Paul Bainsfair, the director general of the IPA, said that television was benefiting from the trend in “second screening”, where people watch shows while simultaneously using social media sites on mobile devices.
“It seems to be fuelling more viewership of these must-watch shows where watching live is crucial because you want to be in touch with all your mates when they are watching – rather than time-shifting the programme and watching it on your own.”
Advertisers expect second screening to result in a surge of impulse online purchases when blockbuster ads are being shown.
Branding consultant Kate Hardcastle, of Insight with Passion, said that supermarkets have a once-a-year opportunity with their Christmas campaigns to create a lasting emotional connection with shoppers. “By doing that you get high brand worth for the rest of the year,” she said.
HEY, IT’S CHRISTMAS, BUY SOMETHING! HOW THE ADS STACK UP
MARKS & SPENCER
Under a campaign named “Believe in Magic & Sparkle”, M&S is expected to produce something sumptuous. Agency RKCR Y&R is likely to deploy the expensive M&S line up of 12 “leading ladies” (including Dame Helen Mirren, Tracey Emin, Monica Ali and Ellie Goulding), which it unveiled in August in a photoshoot by Annie Leibovitz. M&S will be competing with John Lewis for Woolworth’s old crown for the most filmic Christmas campaign.
Advertising agency Adam&Eve DDB has much expectation to live up to following its memorable deployment of sentimentality over recent Christmases. Last year featured a snowman looking for love. For this campaign it has secured Lily Allen to sing the soundtrack, a cover of Keane’s 2004 hit “Somewhere Only We Know”. John Lewis has already begun promoting its Top 5 children’s Christmas toys based on a “when I grow up” theme.
Expect something more indulgent than last year’s penny-counting campaign (pictured right), which focused on the “small emotional moments” of a family Christmas rather than anything lavish. Tesco, which saw profits fall 23.5 per cent in the first half of this year, will be looking for its agency Wieden + Kennedy (which also works for Nike) to give it a brand refresh. Rumours are that the focus will be on the big Christmas Day lunch. Tesco is anxious to encourage consumers to spend more time in store and to move away from the idea that they are a budget brand. It will also want to promote its new tablet, the Hudl, a potential favourite Christmas gift.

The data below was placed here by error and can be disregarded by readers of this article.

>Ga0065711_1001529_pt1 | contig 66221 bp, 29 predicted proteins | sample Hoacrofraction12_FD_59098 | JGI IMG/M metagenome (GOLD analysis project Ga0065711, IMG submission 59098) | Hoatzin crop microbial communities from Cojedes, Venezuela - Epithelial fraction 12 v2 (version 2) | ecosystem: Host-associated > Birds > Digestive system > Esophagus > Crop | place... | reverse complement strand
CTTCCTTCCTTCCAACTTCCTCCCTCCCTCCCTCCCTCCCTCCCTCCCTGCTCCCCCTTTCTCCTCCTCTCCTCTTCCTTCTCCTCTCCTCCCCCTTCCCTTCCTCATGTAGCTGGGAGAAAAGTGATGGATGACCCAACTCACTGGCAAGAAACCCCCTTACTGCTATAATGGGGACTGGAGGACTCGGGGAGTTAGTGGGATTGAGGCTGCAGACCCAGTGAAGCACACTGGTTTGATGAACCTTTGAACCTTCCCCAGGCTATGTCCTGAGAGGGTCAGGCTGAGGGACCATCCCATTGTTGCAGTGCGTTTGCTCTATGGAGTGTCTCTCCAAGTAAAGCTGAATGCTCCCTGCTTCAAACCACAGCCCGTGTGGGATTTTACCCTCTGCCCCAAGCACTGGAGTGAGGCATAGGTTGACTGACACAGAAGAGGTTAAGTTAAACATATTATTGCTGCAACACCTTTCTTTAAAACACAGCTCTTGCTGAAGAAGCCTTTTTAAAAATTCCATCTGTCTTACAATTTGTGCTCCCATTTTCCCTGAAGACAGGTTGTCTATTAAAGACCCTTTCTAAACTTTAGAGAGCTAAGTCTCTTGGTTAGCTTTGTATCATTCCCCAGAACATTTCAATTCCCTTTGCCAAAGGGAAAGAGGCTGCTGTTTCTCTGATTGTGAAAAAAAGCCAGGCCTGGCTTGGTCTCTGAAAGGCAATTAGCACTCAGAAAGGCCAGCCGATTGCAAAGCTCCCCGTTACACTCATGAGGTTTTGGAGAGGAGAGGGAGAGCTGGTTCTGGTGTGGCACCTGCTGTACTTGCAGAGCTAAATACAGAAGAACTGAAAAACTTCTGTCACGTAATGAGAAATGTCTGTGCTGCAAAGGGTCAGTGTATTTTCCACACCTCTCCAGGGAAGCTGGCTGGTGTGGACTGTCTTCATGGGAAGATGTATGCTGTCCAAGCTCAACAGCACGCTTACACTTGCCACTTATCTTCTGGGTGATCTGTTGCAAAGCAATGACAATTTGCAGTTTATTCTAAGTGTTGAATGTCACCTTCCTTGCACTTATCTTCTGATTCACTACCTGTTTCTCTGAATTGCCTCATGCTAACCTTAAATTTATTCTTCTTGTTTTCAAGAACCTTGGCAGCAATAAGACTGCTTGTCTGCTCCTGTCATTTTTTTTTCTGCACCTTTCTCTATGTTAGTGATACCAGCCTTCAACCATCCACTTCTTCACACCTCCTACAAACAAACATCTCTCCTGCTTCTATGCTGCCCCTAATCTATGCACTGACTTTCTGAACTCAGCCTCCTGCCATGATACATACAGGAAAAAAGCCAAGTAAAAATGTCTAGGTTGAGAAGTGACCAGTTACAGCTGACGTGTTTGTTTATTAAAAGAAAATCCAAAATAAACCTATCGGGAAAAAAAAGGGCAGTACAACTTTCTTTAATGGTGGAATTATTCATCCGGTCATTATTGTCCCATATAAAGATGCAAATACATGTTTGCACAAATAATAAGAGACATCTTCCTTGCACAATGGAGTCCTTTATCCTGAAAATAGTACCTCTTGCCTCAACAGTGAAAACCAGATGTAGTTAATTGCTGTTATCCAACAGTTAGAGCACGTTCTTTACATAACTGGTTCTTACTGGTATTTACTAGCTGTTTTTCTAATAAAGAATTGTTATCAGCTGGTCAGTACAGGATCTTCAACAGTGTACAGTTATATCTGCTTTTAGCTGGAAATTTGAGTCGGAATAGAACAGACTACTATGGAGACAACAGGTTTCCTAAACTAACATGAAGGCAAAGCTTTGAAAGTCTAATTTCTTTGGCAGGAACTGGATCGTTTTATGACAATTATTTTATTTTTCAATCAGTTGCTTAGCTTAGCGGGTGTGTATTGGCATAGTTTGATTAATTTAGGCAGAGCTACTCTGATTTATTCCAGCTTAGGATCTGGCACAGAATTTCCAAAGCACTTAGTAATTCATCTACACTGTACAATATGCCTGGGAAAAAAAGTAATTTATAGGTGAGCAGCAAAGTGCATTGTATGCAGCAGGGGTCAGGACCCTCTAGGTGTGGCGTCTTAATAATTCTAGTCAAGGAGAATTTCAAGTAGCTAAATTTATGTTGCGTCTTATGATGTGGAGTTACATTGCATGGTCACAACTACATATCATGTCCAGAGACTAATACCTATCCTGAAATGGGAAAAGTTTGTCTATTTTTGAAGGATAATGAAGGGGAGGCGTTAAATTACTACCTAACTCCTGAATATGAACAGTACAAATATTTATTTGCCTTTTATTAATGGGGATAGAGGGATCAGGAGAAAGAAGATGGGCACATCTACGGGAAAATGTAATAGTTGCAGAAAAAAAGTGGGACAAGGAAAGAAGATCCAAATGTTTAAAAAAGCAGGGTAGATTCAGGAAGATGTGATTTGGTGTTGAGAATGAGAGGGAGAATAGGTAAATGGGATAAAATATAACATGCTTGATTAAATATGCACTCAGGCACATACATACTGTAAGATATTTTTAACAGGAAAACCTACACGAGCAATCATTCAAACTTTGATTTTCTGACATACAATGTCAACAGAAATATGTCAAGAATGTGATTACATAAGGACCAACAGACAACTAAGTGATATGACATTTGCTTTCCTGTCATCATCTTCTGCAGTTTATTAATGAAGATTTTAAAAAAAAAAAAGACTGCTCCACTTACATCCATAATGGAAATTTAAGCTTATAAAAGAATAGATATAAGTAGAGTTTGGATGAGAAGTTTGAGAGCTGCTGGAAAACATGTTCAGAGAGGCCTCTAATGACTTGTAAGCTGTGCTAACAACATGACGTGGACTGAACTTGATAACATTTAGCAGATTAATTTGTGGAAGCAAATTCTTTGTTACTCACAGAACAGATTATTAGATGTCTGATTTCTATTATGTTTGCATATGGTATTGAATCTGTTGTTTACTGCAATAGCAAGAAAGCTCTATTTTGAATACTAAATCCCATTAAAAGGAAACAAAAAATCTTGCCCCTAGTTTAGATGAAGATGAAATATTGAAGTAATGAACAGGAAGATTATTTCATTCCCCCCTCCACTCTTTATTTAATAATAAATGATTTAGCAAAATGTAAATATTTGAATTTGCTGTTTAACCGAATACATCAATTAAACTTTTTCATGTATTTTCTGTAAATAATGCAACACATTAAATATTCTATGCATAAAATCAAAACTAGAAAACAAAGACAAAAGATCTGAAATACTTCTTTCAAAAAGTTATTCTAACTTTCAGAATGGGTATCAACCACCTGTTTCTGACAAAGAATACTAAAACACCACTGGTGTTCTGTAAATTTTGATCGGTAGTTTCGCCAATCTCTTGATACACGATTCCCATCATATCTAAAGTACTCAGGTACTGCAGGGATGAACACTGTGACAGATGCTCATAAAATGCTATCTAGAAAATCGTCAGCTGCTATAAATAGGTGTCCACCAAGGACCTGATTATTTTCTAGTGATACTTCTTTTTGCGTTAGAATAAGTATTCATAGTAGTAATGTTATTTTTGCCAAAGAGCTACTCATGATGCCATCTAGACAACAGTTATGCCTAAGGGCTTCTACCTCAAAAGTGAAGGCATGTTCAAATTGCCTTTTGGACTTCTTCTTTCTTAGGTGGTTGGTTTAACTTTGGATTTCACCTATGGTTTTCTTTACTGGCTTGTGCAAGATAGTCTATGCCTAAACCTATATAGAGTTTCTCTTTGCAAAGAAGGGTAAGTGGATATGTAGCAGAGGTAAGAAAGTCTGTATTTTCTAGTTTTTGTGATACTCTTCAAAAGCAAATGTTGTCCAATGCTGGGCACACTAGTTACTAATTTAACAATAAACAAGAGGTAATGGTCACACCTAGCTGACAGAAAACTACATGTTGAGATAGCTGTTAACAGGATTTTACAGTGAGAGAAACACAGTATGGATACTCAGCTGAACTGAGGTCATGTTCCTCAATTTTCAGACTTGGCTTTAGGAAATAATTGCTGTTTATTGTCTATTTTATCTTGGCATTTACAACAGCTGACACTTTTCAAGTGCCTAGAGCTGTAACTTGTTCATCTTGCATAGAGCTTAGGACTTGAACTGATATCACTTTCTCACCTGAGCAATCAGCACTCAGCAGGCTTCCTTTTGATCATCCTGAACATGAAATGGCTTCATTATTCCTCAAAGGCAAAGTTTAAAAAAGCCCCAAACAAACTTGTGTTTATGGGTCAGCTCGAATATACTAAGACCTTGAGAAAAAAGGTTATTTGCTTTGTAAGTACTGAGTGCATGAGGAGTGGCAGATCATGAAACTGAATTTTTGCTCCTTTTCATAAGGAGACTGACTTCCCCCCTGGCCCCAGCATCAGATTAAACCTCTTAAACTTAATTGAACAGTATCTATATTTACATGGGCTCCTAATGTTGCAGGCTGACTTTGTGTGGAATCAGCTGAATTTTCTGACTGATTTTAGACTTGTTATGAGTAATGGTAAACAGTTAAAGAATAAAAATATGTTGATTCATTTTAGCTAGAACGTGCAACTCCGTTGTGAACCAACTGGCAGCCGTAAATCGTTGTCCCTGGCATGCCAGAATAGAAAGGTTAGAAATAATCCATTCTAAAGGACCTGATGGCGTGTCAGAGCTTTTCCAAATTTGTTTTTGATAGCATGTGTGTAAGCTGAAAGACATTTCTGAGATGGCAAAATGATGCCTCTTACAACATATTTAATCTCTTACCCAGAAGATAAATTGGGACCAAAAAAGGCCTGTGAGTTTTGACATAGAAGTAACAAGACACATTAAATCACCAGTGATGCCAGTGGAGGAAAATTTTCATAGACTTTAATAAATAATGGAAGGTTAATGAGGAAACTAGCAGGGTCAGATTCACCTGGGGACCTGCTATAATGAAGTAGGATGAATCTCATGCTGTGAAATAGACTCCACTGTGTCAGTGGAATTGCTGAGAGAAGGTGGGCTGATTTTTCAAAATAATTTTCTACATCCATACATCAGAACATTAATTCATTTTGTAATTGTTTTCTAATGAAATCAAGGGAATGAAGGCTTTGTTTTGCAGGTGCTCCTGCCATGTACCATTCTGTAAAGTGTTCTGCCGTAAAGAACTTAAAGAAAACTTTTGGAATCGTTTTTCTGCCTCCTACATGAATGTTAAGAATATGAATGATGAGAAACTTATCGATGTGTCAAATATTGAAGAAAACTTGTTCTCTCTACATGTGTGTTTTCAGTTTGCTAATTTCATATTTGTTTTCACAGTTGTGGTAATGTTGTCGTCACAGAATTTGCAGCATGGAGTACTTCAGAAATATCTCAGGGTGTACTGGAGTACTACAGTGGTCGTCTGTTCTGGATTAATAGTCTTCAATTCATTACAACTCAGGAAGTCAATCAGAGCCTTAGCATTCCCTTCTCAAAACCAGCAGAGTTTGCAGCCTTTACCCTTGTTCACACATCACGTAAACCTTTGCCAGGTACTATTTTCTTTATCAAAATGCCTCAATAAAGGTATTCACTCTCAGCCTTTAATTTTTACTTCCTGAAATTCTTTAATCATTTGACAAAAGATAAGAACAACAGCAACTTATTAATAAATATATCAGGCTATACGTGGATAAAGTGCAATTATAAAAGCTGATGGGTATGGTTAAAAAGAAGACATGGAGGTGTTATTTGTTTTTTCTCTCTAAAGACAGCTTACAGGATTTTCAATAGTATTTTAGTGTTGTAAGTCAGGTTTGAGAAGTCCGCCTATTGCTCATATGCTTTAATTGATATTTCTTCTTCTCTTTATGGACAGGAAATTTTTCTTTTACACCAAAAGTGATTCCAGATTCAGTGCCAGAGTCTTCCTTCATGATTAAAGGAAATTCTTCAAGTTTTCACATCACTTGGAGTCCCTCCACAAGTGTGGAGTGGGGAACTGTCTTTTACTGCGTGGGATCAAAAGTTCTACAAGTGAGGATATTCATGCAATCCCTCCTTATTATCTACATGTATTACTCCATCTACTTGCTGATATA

Also widely expected to move away from the cautious approach of last year, when its “Christmas Days at Sainsbury’s” campaign matched Tesco in highlighting the “small moments” of the season. Expect more ambition this time from its agency AMV BBDO. Sainsbury’s, which has been promoting itself as the friend of the British farmer, has the comfort of having recorded a recent rise in sales.
While Tesco and Sainsbury’s switch the emphasis to quality over price, Asda sees no reason to abandon that turf. “I actually think that price can still be a differentiator and we think we can still own and dominate that space,” Stephen Smith, Asda’s chief marketing officer, told Marketing magazine. Asda, which is promoting itself as a retailer of electrical goods and clothing as well as food, recently hired ad agency VCCP and immediately set it to work on a brand refreshing campaign from Bonfire Night through to Christmas. Last year Asda tried to reflect difficult economic times by highlighting the work of a hard-pressed mother at Christmas. It prompted 620 complaints alleging sexism.
Like Asda, Morrison’s went with a hair-shirt campaign last year, highlighting the worst Christmas nightmares of a mum wrestling with the turkey, a needle-shedding tree and a mother-in-law from hell. This year it has adopted presenters Ant & Dec, sponsoring their programmes, and the relationship will continue up to Christmas with the ITV fundraiser Text Santa, which the Geordie pair will host on 20 December. Morrison’s – whose ad agency is DLKW Lowe – is likely to target the return of blockbuster show I’m a Celebrity – also presented by Ant & Dec.